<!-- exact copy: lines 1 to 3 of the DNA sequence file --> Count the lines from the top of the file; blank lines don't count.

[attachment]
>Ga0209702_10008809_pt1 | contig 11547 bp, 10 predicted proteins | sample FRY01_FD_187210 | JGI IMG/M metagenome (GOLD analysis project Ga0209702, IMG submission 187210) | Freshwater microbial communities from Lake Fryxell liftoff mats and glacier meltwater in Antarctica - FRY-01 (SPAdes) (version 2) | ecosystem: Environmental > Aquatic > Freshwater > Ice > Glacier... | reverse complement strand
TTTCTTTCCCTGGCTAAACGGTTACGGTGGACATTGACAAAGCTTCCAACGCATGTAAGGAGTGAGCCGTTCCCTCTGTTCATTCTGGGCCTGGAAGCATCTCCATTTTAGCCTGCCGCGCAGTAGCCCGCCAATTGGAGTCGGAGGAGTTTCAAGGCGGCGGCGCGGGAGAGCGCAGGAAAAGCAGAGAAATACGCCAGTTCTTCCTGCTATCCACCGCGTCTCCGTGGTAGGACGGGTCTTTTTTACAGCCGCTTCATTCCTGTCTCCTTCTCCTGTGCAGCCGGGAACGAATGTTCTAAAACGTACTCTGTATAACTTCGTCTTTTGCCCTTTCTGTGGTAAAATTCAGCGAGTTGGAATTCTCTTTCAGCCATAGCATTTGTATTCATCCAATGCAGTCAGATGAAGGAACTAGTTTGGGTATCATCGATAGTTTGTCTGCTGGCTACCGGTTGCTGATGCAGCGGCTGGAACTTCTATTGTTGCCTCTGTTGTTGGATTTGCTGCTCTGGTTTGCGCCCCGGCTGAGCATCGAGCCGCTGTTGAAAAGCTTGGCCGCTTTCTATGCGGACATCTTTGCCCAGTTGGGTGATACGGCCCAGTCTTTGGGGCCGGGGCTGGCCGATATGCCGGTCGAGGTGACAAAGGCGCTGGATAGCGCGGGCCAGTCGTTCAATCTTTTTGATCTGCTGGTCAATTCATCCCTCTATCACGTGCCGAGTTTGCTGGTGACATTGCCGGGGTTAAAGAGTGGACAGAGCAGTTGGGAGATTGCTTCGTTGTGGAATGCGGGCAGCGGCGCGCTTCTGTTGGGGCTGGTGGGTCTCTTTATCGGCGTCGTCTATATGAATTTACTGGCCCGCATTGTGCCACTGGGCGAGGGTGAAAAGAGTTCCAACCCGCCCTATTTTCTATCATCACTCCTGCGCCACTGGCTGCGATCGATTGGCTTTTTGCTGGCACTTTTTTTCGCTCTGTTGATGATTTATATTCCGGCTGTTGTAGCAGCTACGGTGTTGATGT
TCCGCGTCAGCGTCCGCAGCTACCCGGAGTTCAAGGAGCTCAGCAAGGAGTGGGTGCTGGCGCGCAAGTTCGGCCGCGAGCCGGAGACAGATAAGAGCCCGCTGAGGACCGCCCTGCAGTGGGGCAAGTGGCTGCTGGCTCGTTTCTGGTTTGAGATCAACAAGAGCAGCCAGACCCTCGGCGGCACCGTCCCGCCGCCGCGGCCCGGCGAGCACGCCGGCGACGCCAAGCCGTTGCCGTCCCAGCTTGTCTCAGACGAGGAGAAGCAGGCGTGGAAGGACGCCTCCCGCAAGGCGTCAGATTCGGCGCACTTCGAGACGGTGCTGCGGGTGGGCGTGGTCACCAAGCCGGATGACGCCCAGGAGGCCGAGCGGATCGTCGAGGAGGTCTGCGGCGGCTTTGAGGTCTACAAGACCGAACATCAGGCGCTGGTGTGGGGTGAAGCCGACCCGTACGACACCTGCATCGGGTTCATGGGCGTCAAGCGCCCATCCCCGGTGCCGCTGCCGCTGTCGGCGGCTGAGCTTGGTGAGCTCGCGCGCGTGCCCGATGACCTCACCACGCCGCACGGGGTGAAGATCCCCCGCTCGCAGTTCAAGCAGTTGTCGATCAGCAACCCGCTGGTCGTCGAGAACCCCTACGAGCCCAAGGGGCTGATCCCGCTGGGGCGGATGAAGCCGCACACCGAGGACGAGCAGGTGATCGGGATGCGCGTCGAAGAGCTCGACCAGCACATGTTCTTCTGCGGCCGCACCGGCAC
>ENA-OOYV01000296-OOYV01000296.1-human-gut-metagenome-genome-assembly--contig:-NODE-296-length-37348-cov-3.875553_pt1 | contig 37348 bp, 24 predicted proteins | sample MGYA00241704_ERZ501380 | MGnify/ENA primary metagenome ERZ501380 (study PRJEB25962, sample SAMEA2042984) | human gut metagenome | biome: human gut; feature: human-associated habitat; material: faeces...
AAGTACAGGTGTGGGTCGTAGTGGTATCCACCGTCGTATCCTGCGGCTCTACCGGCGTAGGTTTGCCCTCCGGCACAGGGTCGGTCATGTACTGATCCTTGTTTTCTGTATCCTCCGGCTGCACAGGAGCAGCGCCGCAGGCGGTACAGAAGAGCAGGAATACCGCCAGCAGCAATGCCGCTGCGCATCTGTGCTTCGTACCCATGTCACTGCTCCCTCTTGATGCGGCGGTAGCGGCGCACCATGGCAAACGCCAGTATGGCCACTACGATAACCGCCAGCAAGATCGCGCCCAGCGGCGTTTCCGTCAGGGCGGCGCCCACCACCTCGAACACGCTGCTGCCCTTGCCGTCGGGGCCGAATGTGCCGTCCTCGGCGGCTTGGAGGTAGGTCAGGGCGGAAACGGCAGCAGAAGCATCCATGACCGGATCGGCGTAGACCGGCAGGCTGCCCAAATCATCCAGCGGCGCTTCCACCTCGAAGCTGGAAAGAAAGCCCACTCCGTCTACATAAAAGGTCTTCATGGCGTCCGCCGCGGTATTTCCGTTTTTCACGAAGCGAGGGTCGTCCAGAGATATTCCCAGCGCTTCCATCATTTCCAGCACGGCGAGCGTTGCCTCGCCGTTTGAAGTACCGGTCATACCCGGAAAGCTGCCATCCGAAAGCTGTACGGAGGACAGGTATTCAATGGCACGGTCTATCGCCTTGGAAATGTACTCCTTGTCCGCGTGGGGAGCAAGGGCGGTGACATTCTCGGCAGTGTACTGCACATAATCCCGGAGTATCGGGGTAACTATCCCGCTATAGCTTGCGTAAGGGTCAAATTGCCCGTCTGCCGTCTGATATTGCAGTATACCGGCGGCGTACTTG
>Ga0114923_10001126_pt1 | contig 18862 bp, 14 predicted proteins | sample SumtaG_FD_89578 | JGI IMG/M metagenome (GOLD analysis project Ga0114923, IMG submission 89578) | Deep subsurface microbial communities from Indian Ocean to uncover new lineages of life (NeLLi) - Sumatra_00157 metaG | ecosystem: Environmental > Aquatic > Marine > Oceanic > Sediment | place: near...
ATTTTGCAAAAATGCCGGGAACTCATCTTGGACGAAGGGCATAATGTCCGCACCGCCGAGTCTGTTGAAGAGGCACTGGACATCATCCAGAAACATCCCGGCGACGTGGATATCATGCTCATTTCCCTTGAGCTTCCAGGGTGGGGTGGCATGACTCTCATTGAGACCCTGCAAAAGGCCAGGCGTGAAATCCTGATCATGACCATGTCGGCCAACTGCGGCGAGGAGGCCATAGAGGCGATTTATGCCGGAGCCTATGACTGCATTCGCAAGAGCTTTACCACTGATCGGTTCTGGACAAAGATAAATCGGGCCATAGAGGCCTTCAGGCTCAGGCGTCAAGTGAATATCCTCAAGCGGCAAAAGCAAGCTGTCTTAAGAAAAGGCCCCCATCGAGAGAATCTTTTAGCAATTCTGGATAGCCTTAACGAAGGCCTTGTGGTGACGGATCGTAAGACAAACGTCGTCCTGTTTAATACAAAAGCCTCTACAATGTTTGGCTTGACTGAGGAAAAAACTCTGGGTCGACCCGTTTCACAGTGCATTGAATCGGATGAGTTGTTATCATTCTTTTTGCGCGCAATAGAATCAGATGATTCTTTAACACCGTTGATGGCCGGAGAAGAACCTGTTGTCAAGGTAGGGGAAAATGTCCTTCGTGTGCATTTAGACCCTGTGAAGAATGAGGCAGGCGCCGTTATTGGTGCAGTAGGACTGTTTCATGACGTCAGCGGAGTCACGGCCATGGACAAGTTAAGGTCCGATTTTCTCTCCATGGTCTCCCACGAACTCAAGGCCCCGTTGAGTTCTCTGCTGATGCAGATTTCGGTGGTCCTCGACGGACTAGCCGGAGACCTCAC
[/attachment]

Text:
>Ga0209702_10008809_pt1 | contig 11547 bp, 10 predicted proteins | sample FRY01_FD_187210 | JGI IMG/M metagenome (GOLD analysis project Ga0209702, IMG submission 187210) | Freshwater microbial communities from Lake Fryxell liftoff mats and glacier meltwater in Antarctica - FRY-01 (SPAdes) (version 2) | ecosystem: Environmental > Aquatic > Freshwater > Ice > Glacier... | reverse complement strand
TTTCTTTCCCTGGCTAAACGGTTACGGTGGACATTGACAAAGCTTCCAACGCATGTAAGGAGTGAGCCGTTCCCTCTGTTCATTCTGGGCCTGGAAGCATCTCCATTTTAGCCTGCCGCGCAGTAGCCCGCCAATTGGAGTCGGAGGAGTTTCAAGGCGGCGGCGCGGGAGAGCGCAGGAAAAGCAGAGAAATACGCCAGTTCTTCCTGCTATCCACCGCGTCTCCGTGGTAGGACGGGTCTTTTTTACAGCCGCTTCATTCCTGTCTCCTTCTCCTGTGCAGCCGGGAACGAATGTTCTAAAACGTACTCTGTATAACTTCGTCTTTTGCCCTTTCTGTGGTAAAATTCAGCGAGTTGGAATTCTCTTTCAGCCATAGCATTTGTATTCATCCAATGCAGTCAGATGAAGGAACTAGTTTGGGTATCATCGATAGTTTGTCTGCTGGCTACCGGTTGCTGATGCAGCGGCTGGAACTTCTATTGTTGCCTCTGTTGTTGGATTTGCTGCTCTGGTTTGCGCCCCGGCTGAGCATCGAGCCGCTGTTGAAAAGCTTGGCCGCTTTCTATGCGGACATCTTTGCCCAGTTGGGTGATACGGCCCAGTCTTTGGGGCCGGGGCTGGCCGATATGCCGGTCGAGGTGACAAAGGCGCTGGATAGCGCGGGCCAGTCGTTCAATCTTTTTGATCTGCTGGTCAATTCATCCCTCTATCACGTGCCGAGTTTGCTGGTGACATTGCCGGGGTTAAAGAGTGGACAGAGCAGTTGGGAGATTGCTTCGTTGTGGAATGCGGGCAGCGGCGCGCTTCTGTTGGGGCTGGTGGGTCTCTTTATCGGCGTCGTCTATATGAATTTACTGGCCCGCATTGTGCCACTGGGCGAGGGTGAAAAGAGTTCCAACCCGCCCTATTTTCTATCATCACTCCTGCGCCACTGGCTGCGATCGATTGGCTTTTTGCTGGCACTTTTTTTCGCTCTGTTGATGATTTATATTCCGGCTGTTGTAGCAGCTACGGTGTTGATGT
TCCGCGTCAGCGTCCGCAGCTACCCGGAGTTCAAGGAGCTCAGCAAGGAGTGGGTGCTGGCGCGCAAGTTCGGCCGCGAGCCGGAGACAGATAAGAGCCCGCTGAGGACCGCCCTGCAGTGGGGCAAGTGGCTGCTGGCTCGTTTCTGGTTTGAGATCAACAAGAGCAGCCAGACCCTCGGCGGCACCGTCCCGCCGCCGCGGCCCGGCGAGCACGCCGGCGACGCCAAGCCGTTGCCGTCCCAGCTTGTCTCAGACGAGGAGAAGCAGGCGTGGAAGGACGCCTCCCGCAAGGCGTCAGATTCGGCGCACTTCGAGACGGTGCTGCGGGTGGGCGTGGTCACCAAGCCGGATGACGCCCAGGAGGCCGAGCGGATCGTCGAGGAGGTCTGCGGCGGCTTTGAGGTCTACAAGACCGAACATCAGGCGCTGGTGTGGGGTGAAGCCGACCCGTACGACACCTGCATCGGGTTCATGGGCGTCAAGCGCCCATCCCCGGTGCCGCTGCCGCTGTCGGCGGCTGAGCTTGGTGAGCTCGCGCGCGTGCCCGATGACCTCACCACGCCGCACGGGGTGAAGATCCCCCGCTCGCAGTTCAAGCAGTTGTCGATCAGCAACCCGCTGGTCGTCGAGAACCCCTACGAGCCCAAGGGGCTGATCCCGCTGGGGCGGATGAAGCCGCACACCGAGGACGAGCAGGTGATCGGGATGCGCGTCGAAGAGCTCGACCAGCACATGTTCTTCTGCGGCCGCACCGGCAC